Florida, Georgia still alive in SEC East race

Georgia’s slide happened in September. Florida’s plunge came in

October.

Now, they’re out of the national championship picture, out of

the polls and nearly out of chances to make the season special.

Thanks to the Southeastern Conference’s topsy-turvy Eastern

Division, though, both remain in the hunt for a spot in the league

title game – at least until Saturday.

When the Bulldogs (4-4, 3-3 SEC) and Gators (4-3, 2-3) meet in

Jacksonville for the 75th time in the last 78 years, it will

essentially be an elimination game in the East. Sure, the loser

still will be technically alive in the division race. But it would

need plenty of help down the stretch to get to Atlanta.

”If we don’t win this game, then we’re going to be in a lot of

… there’s going to be a lot of disappointed faces,” Florida

center Mike Pouncey said. ”We really need this win.”

Even though the Gators have won 17 of the last 20 in the series,

they seem to be the more desperate team.

Florida has lost three consecutive games for the first time

since 1999, a slump that dropped coach Urban Meyer’s team from the

rankings, left his staff searching for answers to its inept offense

and had most of college football wondering what happened to a

program that won two of the last four national championships.

”People like for us to lose, people like us to be down,”

safety Ahmad Black said. ”Everybody’s bashing us right now.”

The Gators, coming off a bye week, spent the extra time

evaluating their offensive problems. The unit ranks ninth in the

SEC and 89th in the nation.

Meyer blamed the ”severe issues” on turnovers, a lack of big

plays, dropped passes, missed blocking assignments and inefficiency

in the red zone.

”It doesn’t look like us out there,” he said.

But can the Gators really fix their problems in two weeks?

”We have modified quite a bit,” Meyer said.

Meyer is 31-3 in his coaching career, including 15-1 at Florida,

with more than a week to prepare. His record includes season

openers, bowls and games after open dates. He’s 2-0 against the

Bulldogs with an extra week.

Not coincidentally, Georgia’s last win in the series (2007)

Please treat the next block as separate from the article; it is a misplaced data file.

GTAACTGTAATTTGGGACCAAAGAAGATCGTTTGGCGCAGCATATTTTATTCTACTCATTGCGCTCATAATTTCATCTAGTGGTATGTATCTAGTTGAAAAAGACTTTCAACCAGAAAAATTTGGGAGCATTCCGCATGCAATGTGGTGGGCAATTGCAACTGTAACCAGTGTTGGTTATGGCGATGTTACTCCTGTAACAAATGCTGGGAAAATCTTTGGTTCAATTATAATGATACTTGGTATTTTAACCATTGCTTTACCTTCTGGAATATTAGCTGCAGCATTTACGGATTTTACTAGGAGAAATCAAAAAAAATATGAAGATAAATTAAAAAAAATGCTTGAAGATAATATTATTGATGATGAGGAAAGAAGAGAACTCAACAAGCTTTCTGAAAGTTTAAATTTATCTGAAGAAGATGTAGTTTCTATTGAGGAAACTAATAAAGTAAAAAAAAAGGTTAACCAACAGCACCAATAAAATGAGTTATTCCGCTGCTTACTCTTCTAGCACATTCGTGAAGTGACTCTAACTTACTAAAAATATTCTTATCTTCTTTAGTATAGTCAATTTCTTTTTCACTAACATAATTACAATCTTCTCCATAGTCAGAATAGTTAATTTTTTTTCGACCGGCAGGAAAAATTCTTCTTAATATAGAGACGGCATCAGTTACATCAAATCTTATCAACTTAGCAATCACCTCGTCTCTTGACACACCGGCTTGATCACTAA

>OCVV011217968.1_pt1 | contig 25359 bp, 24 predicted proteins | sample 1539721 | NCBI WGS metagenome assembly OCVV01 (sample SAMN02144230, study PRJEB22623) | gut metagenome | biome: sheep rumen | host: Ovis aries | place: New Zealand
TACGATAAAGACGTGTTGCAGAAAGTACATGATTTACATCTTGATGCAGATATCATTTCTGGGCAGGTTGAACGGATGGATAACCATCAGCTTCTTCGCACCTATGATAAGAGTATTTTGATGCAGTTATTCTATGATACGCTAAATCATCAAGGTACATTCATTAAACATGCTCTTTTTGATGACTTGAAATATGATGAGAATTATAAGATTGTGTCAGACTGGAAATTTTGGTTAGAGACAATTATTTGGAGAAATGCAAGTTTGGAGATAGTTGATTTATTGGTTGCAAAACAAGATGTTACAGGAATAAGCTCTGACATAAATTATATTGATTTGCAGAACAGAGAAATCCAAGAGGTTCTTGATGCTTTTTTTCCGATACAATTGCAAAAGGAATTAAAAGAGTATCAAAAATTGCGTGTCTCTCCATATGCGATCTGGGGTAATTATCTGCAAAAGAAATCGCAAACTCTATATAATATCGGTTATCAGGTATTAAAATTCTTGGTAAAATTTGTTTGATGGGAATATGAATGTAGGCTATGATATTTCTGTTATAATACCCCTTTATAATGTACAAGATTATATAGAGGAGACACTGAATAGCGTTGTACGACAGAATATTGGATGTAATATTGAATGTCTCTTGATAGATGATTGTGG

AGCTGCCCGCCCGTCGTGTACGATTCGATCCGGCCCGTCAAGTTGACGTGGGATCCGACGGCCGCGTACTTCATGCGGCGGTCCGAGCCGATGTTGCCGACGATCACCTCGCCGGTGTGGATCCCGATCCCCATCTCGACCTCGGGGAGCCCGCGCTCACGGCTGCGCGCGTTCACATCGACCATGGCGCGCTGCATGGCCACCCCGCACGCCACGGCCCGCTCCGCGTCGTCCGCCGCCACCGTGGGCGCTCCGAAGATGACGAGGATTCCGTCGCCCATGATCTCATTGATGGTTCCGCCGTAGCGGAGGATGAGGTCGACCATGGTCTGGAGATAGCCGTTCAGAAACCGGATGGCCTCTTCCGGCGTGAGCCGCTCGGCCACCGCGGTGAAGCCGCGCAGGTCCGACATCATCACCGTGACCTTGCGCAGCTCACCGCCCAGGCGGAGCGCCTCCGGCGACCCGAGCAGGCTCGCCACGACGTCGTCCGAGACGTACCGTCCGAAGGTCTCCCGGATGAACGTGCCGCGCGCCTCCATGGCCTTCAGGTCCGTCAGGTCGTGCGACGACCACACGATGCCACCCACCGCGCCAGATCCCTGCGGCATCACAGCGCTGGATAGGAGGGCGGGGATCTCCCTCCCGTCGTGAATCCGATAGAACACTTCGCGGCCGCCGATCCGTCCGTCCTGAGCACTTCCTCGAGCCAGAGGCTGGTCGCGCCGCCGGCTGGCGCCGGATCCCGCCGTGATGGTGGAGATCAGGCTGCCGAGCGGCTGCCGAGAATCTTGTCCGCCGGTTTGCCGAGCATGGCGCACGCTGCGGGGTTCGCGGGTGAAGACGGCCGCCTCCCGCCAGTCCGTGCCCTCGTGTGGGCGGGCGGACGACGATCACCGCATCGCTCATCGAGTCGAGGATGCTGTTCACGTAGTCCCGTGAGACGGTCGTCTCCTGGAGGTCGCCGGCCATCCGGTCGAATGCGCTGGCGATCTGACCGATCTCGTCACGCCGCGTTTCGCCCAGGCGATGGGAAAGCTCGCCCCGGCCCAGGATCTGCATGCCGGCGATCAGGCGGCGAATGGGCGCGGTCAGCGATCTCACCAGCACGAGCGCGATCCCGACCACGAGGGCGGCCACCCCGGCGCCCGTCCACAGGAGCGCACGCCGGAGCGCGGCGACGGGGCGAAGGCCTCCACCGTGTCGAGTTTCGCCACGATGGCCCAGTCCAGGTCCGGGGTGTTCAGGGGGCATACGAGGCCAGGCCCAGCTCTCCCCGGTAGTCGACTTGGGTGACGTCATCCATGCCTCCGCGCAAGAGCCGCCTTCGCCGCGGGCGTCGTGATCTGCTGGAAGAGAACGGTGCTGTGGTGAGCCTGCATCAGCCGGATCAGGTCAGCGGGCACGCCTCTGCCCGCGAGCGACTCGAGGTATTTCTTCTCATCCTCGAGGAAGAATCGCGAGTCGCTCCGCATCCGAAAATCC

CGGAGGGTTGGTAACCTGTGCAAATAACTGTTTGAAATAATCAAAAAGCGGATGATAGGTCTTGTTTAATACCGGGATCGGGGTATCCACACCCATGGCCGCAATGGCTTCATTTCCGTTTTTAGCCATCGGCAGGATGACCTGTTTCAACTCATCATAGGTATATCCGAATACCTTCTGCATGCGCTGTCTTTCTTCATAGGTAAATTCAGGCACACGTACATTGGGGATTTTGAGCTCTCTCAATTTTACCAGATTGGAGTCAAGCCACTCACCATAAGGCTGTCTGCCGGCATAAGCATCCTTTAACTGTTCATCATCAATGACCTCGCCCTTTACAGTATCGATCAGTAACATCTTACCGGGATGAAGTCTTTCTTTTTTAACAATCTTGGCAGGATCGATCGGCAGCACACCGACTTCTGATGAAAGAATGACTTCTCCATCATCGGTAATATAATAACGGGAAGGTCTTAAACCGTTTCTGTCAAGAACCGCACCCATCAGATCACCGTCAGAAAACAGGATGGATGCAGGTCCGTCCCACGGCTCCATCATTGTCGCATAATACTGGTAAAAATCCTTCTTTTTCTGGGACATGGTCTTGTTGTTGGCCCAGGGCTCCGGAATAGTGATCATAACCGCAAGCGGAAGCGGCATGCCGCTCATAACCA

followed a bye week.

”If you’re going to try to make a fairly radical change, that’s

the time to do it,” Bulldogs coach Mark Richt said. ”I’m not

saying they’re going to do that.

”But you can definitely do a lot more in an open date because

you have more time to think things though and then you have more

time to prepare your players and get the reps that you might need

if you’re going to make a change. … We know that there may be a

little bit different look, and we’re trying to predict what the new

looks might be.”

Chris Rainey will be one wrinkle. Rainey was suspended the last

five games after he was charged with aggravated stalking. Meyer

partially reinstated Rainey two weeks ago – after the charge was

reduced to a misdemeanor – then cleared him to play Thursday.

The Bulldogs, meanwhile, could have a different look at

tailback. Starter Washaun Ealey sprained a ligament in his right

knee last week and has been slowed in practice since. Caleb King,

coming off a two-game suspension for failing to take care of a

speeding ticket, could play a pivotal role against the Gators.

Georgia doesn’t want to change much else. After a four-game

losing streak early in the season, the Bulldogs have won three

straight conference games to get back in the mix in the East.

With quarterback Aaron Murray playing efficient and error-free,

and receiver A.J. Green back from a four-game suspension, the

Bulldogs have averaged 42.7 points during their winning streak –

more than Florida has scored (42 points) in its losing streak.

”All the things we’ve been doing the last three weeks we want

to continue to do,” Richt said. ”We’ve grabbed a lot of positive

momentum and we just want to keep it going.”

If so, the Bulldogs could end up salvaging what looked like a

lost season and getting to Atlanta for a shot at something

special.

If not, the Gators would get a chance to turn things around and

possibly win the East for a third straight year.

”The moment I put the standings of the SEC East and they (saw)

what’s going on … it lifted my spirits and I think it lifted a

lot of guys’ spirits around here,” Meyer said.